Dark & Dangerous Worlds

It was beginning to look like another embarrassing admission from me, that I knew nothing about one of the authors at last night’s event in Charlotte Square. I’d never heard of this M A Griffin* who was appearing with Theresa Breslin, talking about their dark new novels with Daniel Hahn. But I assumed she’d turn out to be absolutely fine. Being heard of by me is no guarantee of anything.

Theresa Breslin

Following a fruitful and pleasant chat with Mr B[reslin] outside the theatre, we went in and sat down, and after a while I looked at the stage and discovered that M A was actually a man. Another 30 seconds and I realised I knew him. It’s just that three years ago he went under the name of Fletcher Moss, like the park in Didsbury. And I vaguely recall that I managed to force his real name out of him at the time, but had half forgotten it again.

So that was nice; knowing all three people on stage quite well. Not that I’d read the books, though. That will be my next task, once I’ve unearthed some copies.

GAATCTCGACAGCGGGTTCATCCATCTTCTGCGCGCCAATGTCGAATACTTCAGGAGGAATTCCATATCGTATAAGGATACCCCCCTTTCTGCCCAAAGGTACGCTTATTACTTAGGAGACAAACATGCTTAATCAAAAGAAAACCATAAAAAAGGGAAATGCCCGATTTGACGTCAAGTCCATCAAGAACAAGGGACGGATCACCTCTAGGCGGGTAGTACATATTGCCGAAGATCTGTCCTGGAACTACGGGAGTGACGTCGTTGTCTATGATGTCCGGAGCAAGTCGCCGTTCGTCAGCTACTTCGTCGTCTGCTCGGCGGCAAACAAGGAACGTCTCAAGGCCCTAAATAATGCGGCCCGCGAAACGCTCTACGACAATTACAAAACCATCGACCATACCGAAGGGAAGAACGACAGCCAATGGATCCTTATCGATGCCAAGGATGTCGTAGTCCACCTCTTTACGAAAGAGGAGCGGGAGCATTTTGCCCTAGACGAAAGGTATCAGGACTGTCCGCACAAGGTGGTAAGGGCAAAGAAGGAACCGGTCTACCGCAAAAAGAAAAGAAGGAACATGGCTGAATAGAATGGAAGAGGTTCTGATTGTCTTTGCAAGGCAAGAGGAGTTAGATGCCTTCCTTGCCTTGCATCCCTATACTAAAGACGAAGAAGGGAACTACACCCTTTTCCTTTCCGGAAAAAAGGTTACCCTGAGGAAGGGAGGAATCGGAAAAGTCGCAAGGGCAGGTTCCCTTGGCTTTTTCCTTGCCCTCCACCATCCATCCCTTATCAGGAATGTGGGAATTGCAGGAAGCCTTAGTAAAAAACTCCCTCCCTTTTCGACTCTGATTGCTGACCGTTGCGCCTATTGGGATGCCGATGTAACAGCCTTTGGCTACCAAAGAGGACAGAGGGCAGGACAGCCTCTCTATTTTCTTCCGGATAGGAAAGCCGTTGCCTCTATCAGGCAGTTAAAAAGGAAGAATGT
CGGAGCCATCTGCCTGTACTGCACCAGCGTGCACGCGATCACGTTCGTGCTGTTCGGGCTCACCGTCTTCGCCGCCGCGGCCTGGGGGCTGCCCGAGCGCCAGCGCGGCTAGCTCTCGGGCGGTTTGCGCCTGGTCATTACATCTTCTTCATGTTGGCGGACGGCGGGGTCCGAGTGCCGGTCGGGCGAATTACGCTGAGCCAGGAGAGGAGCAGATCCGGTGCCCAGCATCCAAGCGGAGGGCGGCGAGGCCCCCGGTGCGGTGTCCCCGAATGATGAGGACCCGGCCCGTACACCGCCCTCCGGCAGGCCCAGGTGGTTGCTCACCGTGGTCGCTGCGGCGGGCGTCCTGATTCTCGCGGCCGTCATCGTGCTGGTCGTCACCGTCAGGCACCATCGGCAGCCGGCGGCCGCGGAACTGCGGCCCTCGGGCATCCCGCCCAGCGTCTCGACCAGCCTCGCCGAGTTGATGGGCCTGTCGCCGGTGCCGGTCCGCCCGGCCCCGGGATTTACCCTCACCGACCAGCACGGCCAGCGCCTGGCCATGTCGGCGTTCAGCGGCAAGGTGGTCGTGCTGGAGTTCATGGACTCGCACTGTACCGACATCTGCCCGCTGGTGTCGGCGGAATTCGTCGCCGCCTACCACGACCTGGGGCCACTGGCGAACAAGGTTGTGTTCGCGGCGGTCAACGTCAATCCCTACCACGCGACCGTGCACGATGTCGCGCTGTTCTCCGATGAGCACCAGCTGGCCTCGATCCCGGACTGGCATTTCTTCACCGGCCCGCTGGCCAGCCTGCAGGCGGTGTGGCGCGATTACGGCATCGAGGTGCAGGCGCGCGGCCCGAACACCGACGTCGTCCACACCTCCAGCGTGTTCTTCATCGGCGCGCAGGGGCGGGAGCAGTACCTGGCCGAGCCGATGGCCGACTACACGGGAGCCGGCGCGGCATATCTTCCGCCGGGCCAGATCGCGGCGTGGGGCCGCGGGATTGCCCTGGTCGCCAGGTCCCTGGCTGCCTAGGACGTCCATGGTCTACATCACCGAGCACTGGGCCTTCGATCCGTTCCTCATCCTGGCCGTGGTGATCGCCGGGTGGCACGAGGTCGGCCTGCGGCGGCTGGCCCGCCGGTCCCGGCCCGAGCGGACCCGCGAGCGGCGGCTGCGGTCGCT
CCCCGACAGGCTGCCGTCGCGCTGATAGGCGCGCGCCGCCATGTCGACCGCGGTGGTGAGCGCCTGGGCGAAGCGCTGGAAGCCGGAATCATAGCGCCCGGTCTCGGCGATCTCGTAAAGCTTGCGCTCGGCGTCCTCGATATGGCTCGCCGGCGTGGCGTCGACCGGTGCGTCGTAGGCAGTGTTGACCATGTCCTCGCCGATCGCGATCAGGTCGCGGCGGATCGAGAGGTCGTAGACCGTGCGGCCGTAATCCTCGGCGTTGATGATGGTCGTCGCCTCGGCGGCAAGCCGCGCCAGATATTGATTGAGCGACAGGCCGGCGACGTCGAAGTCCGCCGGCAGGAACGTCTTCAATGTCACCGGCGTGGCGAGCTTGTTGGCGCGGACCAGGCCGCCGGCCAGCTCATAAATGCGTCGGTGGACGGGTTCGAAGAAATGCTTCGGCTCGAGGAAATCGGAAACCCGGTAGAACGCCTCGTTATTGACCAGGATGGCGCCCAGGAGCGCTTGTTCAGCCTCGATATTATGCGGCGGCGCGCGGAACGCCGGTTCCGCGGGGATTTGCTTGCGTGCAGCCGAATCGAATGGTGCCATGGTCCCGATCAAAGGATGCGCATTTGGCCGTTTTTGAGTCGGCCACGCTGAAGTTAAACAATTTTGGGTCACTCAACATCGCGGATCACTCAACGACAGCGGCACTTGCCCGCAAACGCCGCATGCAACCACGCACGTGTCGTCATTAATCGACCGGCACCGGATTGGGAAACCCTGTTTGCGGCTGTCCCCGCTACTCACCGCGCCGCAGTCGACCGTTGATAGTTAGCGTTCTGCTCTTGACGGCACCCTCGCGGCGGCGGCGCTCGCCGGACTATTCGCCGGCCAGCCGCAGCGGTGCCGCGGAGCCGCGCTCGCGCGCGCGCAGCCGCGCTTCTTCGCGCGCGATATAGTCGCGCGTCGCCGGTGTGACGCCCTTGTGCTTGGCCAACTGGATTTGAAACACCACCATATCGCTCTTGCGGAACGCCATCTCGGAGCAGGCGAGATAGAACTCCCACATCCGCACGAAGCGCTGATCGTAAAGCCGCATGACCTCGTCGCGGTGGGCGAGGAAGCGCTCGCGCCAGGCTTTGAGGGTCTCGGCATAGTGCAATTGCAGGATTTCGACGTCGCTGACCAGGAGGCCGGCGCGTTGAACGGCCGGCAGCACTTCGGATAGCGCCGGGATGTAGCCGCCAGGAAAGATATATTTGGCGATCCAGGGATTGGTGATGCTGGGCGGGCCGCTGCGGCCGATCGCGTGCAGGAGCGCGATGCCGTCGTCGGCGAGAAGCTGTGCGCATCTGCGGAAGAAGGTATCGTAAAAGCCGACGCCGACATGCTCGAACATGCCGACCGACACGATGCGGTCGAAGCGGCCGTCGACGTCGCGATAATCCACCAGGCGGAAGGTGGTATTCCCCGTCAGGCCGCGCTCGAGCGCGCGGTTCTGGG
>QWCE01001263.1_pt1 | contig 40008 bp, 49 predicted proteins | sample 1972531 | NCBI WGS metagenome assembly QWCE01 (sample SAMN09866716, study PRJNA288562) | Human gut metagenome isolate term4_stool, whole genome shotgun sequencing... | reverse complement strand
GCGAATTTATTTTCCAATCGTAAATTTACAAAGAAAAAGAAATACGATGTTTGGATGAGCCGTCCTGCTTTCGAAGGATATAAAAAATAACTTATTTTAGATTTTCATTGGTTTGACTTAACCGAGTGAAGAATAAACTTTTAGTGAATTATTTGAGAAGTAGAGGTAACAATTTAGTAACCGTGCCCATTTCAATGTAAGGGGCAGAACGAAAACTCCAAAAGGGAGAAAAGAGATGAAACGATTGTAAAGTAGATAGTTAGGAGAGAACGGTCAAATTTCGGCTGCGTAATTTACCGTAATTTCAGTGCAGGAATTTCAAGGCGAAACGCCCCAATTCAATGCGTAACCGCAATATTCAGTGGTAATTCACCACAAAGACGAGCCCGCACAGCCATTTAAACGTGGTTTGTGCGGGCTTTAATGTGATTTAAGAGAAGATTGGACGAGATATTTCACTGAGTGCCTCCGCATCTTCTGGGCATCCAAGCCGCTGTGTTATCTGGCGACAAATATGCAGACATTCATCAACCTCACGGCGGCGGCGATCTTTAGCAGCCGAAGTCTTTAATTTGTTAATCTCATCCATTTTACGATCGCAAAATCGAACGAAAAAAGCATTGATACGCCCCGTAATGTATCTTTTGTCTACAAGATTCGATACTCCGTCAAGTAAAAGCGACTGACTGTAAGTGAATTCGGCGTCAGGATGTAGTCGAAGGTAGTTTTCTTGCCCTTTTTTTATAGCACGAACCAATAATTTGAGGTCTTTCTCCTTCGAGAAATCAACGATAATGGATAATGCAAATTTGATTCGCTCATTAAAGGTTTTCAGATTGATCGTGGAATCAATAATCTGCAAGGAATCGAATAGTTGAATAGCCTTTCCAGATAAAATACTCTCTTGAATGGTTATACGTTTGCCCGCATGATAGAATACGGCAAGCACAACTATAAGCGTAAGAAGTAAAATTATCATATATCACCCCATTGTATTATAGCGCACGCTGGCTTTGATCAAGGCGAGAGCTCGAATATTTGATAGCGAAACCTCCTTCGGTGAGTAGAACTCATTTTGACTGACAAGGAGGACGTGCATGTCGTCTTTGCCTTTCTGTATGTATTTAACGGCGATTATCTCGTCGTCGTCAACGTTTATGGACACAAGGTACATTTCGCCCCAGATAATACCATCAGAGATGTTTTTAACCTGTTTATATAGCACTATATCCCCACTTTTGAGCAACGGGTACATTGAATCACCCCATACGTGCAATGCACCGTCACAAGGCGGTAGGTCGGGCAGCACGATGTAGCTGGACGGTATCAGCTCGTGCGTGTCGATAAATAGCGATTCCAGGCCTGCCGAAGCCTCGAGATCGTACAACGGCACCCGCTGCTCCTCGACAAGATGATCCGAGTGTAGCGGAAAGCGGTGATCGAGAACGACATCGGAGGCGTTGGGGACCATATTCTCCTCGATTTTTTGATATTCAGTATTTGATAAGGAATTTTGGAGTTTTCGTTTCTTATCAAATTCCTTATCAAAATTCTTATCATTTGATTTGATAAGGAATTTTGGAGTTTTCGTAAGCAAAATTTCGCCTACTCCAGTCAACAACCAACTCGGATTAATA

Both Martin’s Lifers and Theresa’s Caged sound terrific. Their covers matched too, as Daniel pointed out in his introduction of ‘two very very nice people.’ Gritty, contemporary page turners is what they are.

Martin Griffin

The background inspiration for Martin came when he was failing to teach a class some beautiful poetry, and one of his students happened to mention how she’d like to camp on the grass outside the classroom when she runs away from home. As you do. He also acquired the word ‘screb’ from a pupil. (What Martin will do for supplies in future, now that he’s left teaching, is another question.)